Leadership is a dynamic, involved, and personal endeavor. The act of leadership encompasses many variables from personal interests of the leader to modeling what is right rather than what is wanted. There are Five Practices of exemplary leadership: model the way, inspire a shared vision, challenge the process, enable others to act, and encourage the heart (Kouzes & Posner, 2007). The most successful leaders attempt to model what they are expecting of others; especially in a rapidly changing climate.
Modeling can be one of the most effective ways leadership can encourage the outcome of change they wish for in a corporation. Leaders establish and maintain credibility predominantly through communication; this is especially critical during corporate mergers when a level of uncertainty can cause anxiety to overtake an organization. Communication not only consists of language correspondence but also attitude, body language, lifestyle, etc. Leaders must take all aspects of communication into account in order to establish credibility and emphasize a positive relationship with a new community of workers (Wall, 1998).
It is also imperative during a merger that there is an understanding of benefit for both sides. It doesn’t matter how much give and take is in the relationship if one or both parties do not understand the circumstances or benefits of the new relationship. This idea and the common “hammer fix” can disintegrate credibility; the hammer fix is the quick fix that does not get to the root of an issue and simply forces a band-aid like fix (Wall, 1998). Leadership style and credibility weigh heavily on the success of a merger from both the acquiring side and the acquired side.
There are several noted aspects of leadership that should be addressed when a merger is coming to fruition: relational, inspirational, supportive, and stewardship administration (Sitkin & Pablo, 2004). The relational administration involves the leadership building and strengthening connections with both current employees and employees of the new company – creating an equal environment. Inspirational leadership encourages all employees to perform to the peak of their abilities (Sitkin & Pablo, 2004).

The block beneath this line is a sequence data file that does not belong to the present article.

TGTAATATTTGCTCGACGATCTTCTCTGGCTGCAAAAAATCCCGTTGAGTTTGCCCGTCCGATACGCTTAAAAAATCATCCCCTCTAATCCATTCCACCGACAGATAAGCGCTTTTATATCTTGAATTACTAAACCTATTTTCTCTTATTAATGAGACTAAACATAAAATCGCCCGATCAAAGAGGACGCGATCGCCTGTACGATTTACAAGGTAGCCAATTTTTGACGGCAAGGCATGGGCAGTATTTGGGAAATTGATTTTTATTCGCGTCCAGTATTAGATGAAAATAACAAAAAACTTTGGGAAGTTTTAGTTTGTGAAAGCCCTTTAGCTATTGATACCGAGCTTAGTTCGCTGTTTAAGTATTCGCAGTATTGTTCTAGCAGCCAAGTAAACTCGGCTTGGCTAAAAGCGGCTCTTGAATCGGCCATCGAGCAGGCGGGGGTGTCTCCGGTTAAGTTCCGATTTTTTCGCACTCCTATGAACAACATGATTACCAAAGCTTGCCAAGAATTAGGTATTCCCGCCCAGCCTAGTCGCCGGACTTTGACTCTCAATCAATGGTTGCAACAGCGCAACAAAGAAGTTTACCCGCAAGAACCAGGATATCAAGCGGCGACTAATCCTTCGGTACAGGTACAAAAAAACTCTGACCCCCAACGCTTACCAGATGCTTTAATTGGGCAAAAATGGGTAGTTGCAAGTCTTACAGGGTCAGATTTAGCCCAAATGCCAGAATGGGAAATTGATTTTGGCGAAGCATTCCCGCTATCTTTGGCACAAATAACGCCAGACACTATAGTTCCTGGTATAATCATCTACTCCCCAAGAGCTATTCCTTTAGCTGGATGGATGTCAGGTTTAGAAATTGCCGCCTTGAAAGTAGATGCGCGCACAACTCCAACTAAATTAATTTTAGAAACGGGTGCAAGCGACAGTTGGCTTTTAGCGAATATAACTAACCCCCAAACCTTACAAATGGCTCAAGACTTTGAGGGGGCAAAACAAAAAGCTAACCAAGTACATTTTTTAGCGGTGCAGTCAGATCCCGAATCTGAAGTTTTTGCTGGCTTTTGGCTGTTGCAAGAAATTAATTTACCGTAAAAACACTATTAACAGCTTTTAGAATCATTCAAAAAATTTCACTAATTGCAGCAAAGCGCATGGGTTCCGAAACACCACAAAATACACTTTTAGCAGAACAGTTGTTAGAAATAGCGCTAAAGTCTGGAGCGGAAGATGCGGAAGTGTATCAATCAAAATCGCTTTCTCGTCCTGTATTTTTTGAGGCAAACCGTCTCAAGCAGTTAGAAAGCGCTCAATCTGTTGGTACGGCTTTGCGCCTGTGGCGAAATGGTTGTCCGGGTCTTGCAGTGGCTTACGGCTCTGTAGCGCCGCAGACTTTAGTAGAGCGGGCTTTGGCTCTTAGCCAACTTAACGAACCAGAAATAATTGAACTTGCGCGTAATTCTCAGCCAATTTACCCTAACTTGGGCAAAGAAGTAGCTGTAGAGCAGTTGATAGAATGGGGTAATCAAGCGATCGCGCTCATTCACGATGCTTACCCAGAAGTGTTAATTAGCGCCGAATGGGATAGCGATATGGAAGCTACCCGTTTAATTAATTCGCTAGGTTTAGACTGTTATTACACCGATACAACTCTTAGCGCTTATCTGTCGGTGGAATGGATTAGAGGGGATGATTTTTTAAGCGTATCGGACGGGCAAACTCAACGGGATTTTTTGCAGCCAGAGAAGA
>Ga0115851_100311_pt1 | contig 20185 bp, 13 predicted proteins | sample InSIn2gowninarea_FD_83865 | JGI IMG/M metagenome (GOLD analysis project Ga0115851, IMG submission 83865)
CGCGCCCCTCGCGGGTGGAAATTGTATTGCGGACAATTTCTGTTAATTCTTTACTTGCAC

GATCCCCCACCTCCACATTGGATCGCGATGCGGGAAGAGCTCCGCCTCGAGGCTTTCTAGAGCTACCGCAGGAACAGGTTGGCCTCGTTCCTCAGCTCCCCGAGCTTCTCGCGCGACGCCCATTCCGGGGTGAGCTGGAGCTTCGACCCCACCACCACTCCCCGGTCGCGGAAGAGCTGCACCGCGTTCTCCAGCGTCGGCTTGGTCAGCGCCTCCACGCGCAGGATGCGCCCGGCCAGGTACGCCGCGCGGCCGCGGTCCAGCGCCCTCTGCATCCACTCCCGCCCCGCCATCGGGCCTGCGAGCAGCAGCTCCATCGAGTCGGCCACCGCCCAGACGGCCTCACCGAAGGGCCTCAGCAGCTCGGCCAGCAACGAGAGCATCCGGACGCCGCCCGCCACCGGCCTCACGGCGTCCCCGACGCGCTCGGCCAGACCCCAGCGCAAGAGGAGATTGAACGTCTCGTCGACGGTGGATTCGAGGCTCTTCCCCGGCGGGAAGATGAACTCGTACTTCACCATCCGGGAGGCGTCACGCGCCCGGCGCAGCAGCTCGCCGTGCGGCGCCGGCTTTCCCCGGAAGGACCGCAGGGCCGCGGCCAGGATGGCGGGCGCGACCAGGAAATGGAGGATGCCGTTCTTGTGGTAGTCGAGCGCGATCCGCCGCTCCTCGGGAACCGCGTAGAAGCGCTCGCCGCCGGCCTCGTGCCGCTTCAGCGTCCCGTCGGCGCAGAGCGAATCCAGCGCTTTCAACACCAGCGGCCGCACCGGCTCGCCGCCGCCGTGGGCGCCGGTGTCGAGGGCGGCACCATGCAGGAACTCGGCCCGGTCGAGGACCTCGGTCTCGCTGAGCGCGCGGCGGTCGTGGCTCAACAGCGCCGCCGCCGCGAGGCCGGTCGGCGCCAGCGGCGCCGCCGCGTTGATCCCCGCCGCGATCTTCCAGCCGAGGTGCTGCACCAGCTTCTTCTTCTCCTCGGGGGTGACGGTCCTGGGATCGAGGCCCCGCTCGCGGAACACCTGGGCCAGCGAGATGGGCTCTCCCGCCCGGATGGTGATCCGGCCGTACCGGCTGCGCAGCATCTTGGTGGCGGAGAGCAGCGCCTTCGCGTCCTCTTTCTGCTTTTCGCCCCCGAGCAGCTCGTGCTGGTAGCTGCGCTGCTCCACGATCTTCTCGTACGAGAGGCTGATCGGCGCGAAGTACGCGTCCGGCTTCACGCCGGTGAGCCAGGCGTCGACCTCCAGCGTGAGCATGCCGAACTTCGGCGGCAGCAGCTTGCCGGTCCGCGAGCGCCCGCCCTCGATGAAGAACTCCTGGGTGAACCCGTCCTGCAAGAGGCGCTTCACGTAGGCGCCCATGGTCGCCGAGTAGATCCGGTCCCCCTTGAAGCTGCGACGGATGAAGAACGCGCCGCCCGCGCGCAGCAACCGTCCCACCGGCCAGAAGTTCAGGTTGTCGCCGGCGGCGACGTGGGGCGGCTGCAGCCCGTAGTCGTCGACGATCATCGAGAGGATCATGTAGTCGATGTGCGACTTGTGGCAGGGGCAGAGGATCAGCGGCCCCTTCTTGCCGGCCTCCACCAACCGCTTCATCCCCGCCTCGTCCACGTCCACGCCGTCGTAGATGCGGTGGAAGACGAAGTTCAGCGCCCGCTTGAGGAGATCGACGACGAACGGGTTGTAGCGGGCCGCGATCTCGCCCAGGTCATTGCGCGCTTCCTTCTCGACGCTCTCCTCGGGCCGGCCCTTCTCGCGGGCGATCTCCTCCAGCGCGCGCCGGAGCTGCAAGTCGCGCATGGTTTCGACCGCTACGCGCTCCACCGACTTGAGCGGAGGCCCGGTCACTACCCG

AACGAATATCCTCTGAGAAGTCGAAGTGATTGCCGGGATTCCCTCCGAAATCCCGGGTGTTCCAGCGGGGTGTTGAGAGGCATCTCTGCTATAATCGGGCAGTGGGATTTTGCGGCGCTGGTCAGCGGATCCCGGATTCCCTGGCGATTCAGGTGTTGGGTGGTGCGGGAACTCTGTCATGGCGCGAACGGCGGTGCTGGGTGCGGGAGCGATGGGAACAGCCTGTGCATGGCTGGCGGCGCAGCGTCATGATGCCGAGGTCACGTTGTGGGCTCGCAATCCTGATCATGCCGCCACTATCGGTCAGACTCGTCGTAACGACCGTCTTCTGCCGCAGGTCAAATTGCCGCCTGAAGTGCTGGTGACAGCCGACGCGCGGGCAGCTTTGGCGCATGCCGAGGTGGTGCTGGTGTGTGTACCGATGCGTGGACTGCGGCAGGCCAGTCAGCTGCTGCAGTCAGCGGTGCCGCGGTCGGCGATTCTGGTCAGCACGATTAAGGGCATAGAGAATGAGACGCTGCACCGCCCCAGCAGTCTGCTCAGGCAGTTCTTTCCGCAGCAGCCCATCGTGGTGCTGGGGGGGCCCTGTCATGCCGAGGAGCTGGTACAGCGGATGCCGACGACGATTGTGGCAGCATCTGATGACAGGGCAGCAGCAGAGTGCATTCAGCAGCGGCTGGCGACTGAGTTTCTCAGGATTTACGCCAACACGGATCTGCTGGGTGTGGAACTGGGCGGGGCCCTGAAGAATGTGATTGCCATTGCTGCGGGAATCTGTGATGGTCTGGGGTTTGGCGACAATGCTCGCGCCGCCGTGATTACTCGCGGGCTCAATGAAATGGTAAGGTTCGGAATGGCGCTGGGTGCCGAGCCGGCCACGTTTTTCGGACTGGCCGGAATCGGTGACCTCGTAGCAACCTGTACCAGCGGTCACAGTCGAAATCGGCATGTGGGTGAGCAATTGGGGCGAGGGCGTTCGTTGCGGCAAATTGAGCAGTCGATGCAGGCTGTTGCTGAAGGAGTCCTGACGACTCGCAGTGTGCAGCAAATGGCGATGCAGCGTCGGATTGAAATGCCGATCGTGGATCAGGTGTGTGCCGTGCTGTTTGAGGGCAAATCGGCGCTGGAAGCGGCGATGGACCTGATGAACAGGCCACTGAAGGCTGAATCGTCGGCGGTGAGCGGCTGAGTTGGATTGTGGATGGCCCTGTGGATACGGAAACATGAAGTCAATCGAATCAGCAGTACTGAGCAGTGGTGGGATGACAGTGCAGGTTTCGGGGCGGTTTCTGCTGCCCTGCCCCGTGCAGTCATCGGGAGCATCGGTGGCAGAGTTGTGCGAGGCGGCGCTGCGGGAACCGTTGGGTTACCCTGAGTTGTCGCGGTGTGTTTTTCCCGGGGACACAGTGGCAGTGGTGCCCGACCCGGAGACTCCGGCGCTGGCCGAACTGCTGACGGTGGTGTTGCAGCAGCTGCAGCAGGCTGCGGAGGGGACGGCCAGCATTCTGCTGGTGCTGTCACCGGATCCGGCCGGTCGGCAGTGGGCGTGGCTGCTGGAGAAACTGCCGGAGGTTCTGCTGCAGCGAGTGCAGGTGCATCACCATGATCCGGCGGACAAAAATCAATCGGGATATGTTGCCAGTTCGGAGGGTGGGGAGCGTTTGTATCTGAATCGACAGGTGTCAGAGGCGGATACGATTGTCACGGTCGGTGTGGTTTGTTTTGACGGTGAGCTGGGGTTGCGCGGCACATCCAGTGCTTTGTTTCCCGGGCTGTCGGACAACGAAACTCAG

Supportive and stewardship administration enables employees to believe and see their company contributions as integral to the success of the company and the merger (Sitkin & Pablo, 2004). Chrysler Chrysler has based its economic standing predominantly on its ever-popular SUVs and especially the Jeep brand it boasts (Fiat plays double, 2010). However, as gas prices rose and the company continued to overspend while maintaining its antiquated plant-centric culture the organizations internal economy slumped into the red.
SUVs lost desirability with the increase in fuel prices and Chrysler had little to fall back on without a competitive vehicle in the fuel-efficient categories. Since Chrysler had long been one of the nations top three auto companies its business culture was production centric. The company obtained success through reputation and size rather than customer support. Once the company began to struggle in the decade or so Bob Nardelli, CEO, realized the culture must be changed for the company to make and attempt to turn around the profit loss (Boudette, 2008).
Nardelli pushed for a complete overhaul of company culture starting with the upper echelon of management to the plant employee to switch to a customer centric culture. Satisfying the customer became the centerpiece of the Chrysler vision (Boudette, 2008). By creating a customer centric environment Chrysler has an asset in culture to bring to the Fiat-Chrysler table and can continue to be a vital asset in the newly emerging larger and global auto entity. Chrysler’s most recent managerial perspective prior to the Fiat merger was that of situational dominance.
The company was clearly struggling and needed a leader who could carry the company through the potential for a merger with a stronger company while still supporting the integrity, as much as possible given the circumstances, of the company and the employees involved. The leadership at the time had to be directive and implement protocols to increase income to the highest extent possible while knowing thousands of people would loose their jobs; this would be harsh and fast changes to the environment (Bob nardelli, 2007).